SPECIAL CONTENTS Training the“Athletic Brain Article 4 (Part 1 of 2) | May 30, 2016

The workings of the brain for seeing and moving (Part 1)

The complicated mechanisms of the brain’s visual system

We may feel that in seeing the movement of an object we are conscious of the object's movement. Actually, however, in a sport where instantaneous judgment and movement are required, we do not have time to think consciously about the object and react. Then how can the body react? Dr. Makio Kashino, Head of NTT Sports Brain Science Project, talks here about the importance of knowing the characteristics of vision, such as illusion, while investigating the brain’s visual system.

Why doesn’t the baseball player Ichiro Suzuki wear contact lenses?

—As you have already said, in sports, ‘implicit brain function’ is essential to the control of unconscious and automatic movement. Here, in relation to sports, we would like to dig deeper and hear more about the relationship between the brain and sports.

Kashino: For example, 'seeing' even just one thing is a result of complicated processing by the brain. So, today I would like to talk about vision. However, this is rather complicated and is not easy to do. In baseball, batters are often told, ‘Keep your eye on the ball and hit it.’ However, in the first place, if you try to hit the ball while watching it come over the plate at a speed of 150 km/h, you will never hit it on time. It takes about 0.2 to 0.3 seconds of processing for your eye to see the ball, and after that it takes about the same time to swing the bat. At this speed of response, the ball will have already gone by when you swing.

So, how are we able to hit the ball? What’s important here are processes that are not conscious, but belong instead to our implicit brain functions. There are two things that are likely related here. The first is that our body moves automatically when it receives visual information, and the second is that we predict the path of the ball. This includes not only prediction of the ball’s trajectory immediately after the pitcher releases it, but also prediction based on the pitcher's form before he throws the ball.

It happened once that Ichiro got a hit from a ball that came to the plate on one bound. In a post-game interview Ichiro remembered this and answered, "In my head I tried to stop my swing, but my body went ahead without permission and hit the ball." The processes of implicit brain functioning are so rapid that they work faster than consciousness.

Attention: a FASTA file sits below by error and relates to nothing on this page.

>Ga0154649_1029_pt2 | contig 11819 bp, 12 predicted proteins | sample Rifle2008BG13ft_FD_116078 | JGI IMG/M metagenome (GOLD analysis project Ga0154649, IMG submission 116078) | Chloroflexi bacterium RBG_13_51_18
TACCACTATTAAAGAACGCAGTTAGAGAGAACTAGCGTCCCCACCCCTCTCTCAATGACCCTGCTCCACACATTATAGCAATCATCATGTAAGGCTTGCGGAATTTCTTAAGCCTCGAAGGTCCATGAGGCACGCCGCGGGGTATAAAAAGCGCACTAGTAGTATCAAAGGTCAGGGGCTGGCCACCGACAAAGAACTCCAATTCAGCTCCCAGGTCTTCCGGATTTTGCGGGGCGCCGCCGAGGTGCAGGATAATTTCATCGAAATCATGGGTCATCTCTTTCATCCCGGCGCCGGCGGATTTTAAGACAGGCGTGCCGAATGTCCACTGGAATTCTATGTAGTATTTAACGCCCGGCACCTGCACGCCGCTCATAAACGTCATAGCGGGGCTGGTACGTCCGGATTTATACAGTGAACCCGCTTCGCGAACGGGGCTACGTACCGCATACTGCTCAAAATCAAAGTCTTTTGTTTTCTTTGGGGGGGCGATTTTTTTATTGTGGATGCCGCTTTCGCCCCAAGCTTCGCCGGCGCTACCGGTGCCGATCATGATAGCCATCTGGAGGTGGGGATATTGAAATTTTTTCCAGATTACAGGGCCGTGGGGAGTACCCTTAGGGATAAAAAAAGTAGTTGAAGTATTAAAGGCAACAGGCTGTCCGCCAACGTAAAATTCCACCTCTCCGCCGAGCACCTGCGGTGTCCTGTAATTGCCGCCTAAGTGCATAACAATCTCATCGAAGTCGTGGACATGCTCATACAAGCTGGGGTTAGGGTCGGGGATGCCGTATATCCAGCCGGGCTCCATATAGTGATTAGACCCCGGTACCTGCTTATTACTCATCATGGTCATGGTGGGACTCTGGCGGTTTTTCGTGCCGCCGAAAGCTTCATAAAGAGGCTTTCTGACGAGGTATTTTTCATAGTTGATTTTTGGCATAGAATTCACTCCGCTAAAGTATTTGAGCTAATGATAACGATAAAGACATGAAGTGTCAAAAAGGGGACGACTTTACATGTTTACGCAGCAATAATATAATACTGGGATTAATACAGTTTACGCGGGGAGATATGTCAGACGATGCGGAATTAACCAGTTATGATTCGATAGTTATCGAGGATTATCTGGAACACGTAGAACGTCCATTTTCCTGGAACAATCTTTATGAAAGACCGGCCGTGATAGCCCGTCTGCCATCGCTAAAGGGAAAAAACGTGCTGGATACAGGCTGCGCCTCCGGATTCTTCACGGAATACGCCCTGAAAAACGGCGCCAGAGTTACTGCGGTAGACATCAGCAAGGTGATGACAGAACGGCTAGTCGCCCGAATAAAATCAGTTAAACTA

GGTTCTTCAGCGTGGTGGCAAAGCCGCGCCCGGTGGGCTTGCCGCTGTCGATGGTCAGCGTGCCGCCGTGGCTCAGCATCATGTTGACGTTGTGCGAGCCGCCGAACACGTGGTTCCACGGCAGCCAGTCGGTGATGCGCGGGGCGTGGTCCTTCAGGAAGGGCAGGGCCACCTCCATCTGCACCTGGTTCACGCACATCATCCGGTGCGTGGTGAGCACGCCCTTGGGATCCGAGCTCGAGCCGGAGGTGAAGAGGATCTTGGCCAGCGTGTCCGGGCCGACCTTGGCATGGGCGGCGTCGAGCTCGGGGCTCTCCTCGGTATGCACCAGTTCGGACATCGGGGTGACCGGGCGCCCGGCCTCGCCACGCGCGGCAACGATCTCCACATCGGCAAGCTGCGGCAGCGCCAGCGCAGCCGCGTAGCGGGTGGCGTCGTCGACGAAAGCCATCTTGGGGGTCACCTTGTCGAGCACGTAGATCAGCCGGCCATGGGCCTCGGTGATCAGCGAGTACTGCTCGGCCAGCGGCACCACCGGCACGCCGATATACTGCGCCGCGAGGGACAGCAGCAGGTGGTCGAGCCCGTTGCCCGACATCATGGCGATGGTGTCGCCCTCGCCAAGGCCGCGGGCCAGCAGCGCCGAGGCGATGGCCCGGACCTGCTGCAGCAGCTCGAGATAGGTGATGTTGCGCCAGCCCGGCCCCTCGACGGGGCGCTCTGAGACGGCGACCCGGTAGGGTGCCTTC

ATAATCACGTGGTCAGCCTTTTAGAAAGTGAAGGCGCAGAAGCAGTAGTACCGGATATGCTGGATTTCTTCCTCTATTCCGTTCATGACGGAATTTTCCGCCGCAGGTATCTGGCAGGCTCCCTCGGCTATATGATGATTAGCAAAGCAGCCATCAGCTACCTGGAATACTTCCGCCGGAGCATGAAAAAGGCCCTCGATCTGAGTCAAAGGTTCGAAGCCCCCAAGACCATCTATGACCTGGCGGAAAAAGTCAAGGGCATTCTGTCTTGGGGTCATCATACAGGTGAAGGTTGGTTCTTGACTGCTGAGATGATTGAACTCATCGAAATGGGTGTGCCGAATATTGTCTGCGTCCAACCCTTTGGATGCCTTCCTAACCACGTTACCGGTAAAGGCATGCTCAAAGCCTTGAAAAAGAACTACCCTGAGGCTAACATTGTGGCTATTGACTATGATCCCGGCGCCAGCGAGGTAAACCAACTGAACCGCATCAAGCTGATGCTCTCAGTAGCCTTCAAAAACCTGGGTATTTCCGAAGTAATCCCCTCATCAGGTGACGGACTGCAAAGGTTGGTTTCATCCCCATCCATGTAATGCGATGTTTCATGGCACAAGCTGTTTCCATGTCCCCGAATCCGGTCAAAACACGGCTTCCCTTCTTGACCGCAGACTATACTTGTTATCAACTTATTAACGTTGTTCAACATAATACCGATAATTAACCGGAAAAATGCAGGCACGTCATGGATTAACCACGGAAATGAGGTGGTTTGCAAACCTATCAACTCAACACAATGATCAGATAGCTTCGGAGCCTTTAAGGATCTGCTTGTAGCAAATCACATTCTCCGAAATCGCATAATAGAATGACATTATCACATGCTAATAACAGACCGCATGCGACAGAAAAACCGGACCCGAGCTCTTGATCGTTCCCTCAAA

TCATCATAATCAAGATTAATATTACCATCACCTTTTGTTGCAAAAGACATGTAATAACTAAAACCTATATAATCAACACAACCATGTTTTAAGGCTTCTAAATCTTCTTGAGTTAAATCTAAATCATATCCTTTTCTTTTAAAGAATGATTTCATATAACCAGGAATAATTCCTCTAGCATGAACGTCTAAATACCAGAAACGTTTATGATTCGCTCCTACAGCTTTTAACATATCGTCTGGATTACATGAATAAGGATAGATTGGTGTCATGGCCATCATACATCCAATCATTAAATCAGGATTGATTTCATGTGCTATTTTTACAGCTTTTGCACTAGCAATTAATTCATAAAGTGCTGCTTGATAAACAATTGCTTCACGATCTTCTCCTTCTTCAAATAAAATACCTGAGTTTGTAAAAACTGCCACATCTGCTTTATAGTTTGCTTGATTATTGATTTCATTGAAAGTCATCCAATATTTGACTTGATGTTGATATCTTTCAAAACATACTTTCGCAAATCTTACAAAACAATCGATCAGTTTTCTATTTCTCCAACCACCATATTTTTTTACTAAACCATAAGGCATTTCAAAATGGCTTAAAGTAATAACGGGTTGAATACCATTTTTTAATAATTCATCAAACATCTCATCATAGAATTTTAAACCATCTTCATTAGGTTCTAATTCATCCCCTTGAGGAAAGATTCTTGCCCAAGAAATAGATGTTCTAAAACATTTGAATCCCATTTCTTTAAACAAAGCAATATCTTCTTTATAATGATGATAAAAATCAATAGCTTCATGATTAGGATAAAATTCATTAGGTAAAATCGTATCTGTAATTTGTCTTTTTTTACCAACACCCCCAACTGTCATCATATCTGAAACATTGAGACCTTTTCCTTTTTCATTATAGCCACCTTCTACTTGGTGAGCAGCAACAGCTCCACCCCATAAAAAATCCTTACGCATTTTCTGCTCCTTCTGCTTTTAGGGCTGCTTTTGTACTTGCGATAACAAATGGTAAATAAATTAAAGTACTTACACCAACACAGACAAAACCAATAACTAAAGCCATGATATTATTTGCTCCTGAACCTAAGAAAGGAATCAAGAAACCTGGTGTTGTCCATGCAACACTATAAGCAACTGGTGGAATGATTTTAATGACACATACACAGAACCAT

Another interesting thing about Ichiro is that he does not wear glasses or contact lenses to correct his vision. Tetsuto Yamada of the Tokyo Yakult Swallows is said to have vision acuity worse than normal (20/20), but he does not use glasses for visual correction. It is said that a doctor once recommended that Ichiro correct his vision, and he tried using contact lenses; however, he immediately stopped using them after trying them out. Ichiro said then, “For example, if it were a contest to read words that the pitcher had written, contact lenses would be necessary, but that’s not what baseball is all about.” In other words, Ichiro and Yamada both know from their own experience that being able to see the ball clearly and being able to react to the ball are completely different issues.

So, I myself took my glasses off and tried practicing baseball. My eyesight is only about 20/200 in both eyes. Because I can only see a blurred ball, I had the feeling when swinging the bat that I was just guessing, and yet, on the other hand, I was able to both catch and hit the ball without any trouble. My teammate, who was watching, said that my play without my glasses looked the same as usual. However, I had trouble because I could not see a ball that was not moving. When the ball fell into a nearby clump of grass, that was exactly when I could not see it-- when it was right in front of me (laughs.)

If we train our kinetic vision, will it improve our sports performance?

—It is often said that training your kinetic vision is good for improving your performance in sports, isn’t it?

Kashino: It’s not really that easy. I would like to talk about that a little from the viewpoint of neuroscience.

Actually, there are several pathways that are taken for processing the brain’s visual information. First, when the retina of the eye receives light, the light is converted into an electric signal and transmitted through the optic nerve to the lateral geniculate body in the optic thalamus of the brain. And, information is transmitted from the lateral geniculate body to the primary visual cortex (V1) in the occipital lobe. From there, it goes mainly through two pathways.

Figure1 shows he ventral (purple) and dorsal (green) pathways of the visual system
Source: Wikipedia

First is the ventral pathway. It goes from V1 to the lower part of the cerebral cortex. The other pathway is the dorsal pathway, and it goes upwards. Moreover, the information processing of each pathway has another function. The ventral pathway processes the color and shape of the object, while the dorsal pathway processes the spatial position and movement of the object. In this way, the information entered from the retina is processed separately in the brain. It is only after this information is finally integrated that we are able to recognize phenomena, such as, 'The yellow Porsche drove away from the right to the left.'